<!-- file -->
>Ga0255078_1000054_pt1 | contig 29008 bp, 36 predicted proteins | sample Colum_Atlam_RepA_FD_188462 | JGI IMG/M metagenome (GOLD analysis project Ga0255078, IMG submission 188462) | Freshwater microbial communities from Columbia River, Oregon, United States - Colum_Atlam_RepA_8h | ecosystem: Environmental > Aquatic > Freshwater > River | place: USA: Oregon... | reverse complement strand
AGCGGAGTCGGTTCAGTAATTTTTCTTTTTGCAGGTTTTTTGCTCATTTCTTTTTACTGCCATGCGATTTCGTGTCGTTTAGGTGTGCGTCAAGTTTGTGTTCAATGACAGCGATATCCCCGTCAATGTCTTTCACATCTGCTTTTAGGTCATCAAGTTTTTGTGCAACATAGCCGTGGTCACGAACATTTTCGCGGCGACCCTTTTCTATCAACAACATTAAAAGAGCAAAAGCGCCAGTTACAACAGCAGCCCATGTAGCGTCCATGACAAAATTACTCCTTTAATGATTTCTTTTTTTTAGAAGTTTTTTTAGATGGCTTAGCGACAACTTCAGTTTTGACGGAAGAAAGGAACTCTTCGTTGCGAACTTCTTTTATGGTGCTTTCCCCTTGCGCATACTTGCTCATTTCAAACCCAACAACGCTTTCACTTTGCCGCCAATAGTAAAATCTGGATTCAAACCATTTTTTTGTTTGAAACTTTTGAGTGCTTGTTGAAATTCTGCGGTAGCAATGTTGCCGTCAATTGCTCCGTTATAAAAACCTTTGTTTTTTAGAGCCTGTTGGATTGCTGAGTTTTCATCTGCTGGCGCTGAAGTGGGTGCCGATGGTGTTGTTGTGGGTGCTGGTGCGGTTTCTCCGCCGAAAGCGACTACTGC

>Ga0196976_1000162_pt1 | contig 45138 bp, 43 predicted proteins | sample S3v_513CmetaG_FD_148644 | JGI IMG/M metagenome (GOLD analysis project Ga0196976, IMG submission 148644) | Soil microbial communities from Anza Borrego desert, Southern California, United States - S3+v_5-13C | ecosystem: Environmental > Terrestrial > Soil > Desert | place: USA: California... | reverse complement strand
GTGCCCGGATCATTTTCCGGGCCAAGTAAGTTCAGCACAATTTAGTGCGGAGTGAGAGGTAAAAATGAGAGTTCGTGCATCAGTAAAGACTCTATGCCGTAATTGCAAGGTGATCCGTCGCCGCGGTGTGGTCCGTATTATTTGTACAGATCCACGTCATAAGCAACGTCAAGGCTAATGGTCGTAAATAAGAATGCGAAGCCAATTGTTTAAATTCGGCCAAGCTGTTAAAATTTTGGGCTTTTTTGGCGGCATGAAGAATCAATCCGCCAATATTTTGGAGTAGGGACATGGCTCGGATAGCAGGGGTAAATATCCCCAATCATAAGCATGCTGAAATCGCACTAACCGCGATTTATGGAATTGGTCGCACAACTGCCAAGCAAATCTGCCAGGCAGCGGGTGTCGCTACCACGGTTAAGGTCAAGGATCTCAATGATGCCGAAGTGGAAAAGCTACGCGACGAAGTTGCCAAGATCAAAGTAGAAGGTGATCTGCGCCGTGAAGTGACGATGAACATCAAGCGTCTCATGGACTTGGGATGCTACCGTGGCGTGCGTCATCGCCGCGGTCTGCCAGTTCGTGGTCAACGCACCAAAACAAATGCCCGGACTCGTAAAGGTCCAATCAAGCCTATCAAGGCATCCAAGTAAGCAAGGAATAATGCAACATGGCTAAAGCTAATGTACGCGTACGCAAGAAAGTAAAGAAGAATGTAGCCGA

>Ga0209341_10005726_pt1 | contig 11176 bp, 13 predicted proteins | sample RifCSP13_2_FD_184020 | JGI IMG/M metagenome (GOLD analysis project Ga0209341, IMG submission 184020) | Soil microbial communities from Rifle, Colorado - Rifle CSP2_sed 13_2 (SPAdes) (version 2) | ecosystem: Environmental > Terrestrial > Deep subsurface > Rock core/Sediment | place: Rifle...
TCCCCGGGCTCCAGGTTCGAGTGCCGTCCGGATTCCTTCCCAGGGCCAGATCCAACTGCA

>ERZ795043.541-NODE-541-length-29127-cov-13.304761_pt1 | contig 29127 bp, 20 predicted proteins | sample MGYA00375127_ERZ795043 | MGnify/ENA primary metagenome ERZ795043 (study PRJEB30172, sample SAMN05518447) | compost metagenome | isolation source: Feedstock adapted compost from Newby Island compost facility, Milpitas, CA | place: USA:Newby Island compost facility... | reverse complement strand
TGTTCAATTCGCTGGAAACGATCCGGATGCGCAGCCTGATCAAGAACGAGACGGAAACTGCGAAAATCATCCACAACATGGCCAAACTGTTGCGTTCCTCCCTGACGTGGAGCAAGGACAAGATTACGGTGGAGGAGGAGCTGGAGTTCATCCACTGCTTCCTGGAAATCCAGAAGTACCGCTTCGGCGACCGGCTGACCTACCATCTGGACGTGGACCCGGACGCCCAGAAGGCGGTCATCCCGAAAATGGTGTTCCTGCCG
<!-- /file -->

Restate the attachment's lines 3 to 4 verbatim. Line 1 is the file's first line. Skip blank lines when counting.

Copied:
>Ga0196976_1000162_pt1 | contig 45138 bp, 43 predicted proteins | sample S3v_513CmetaG_FD_148644 | JGI IMG/M metagenome (GOLD analysis project Ga0196976, IMG submission 148644) | Soil microbial communities from Anza Borrego desert, Southern California, United States - S3+v_5-13C | ecosystem: Environmental > Terrestrial > Soil > Desert | place: USA: California... | reverse complement strand
GTGCCCGGATCATTTTCCGGGCCAAGTAAGTTCAGCACAATTTAGTGCGGAGTGAGAGGTAAAAATGAGAGTTCGTGCATCAGTAAAGACTCTATGCCGTAATTGCAAGGTGATCCGTCGCCGCGGTGTGGTCCGTATTATTTGTACAGATCCACGTCATAAGCAACGTCAAGGCTAATGGTCGTAAATAAGAATGCGAAGCCAATTGTTTAAATTCGGCCAAGCTGTTAAAATTTTGGGCTTTTTTGGCGGCATGAAGAATCAATCCGCCAATATTTTGGAGTAGGGACATGGCTCGGATAGCAGGGGTAAATATCCCCAATCATAAGCATGCTGAAATCGCACTAACCGCGATTTATGGAATTGGTCGCACAACTGCCAAGCAAATCTGCCAGGCAGCGGGTGTCGCTACCACGGTTAAGGTCAAGGATCTCAATGATGCCGAAGTGGAAAAGCTACGCGACGAAGTTGCCAAGATCAAAGTAGAAGGTGATCTGCGCCGTGAAGTGACGATGAACATCAAGCGTCTCATGGACTTGGGATGCTACCGTGGCGTGCGTCATCGCCGCGGTCTGCCAGTTCGTGGTCAACGCACCAAAACAAATGCCCGGACTCGTAAAGGTCCAATCAAGCCTATCAAGGCATCCAAGTAAGCAAGGAATAATGCAACATGGCTAAAGCTAATGTACGCGTACGCAAGAAAGTAAAGAAGAATGTAGCCGA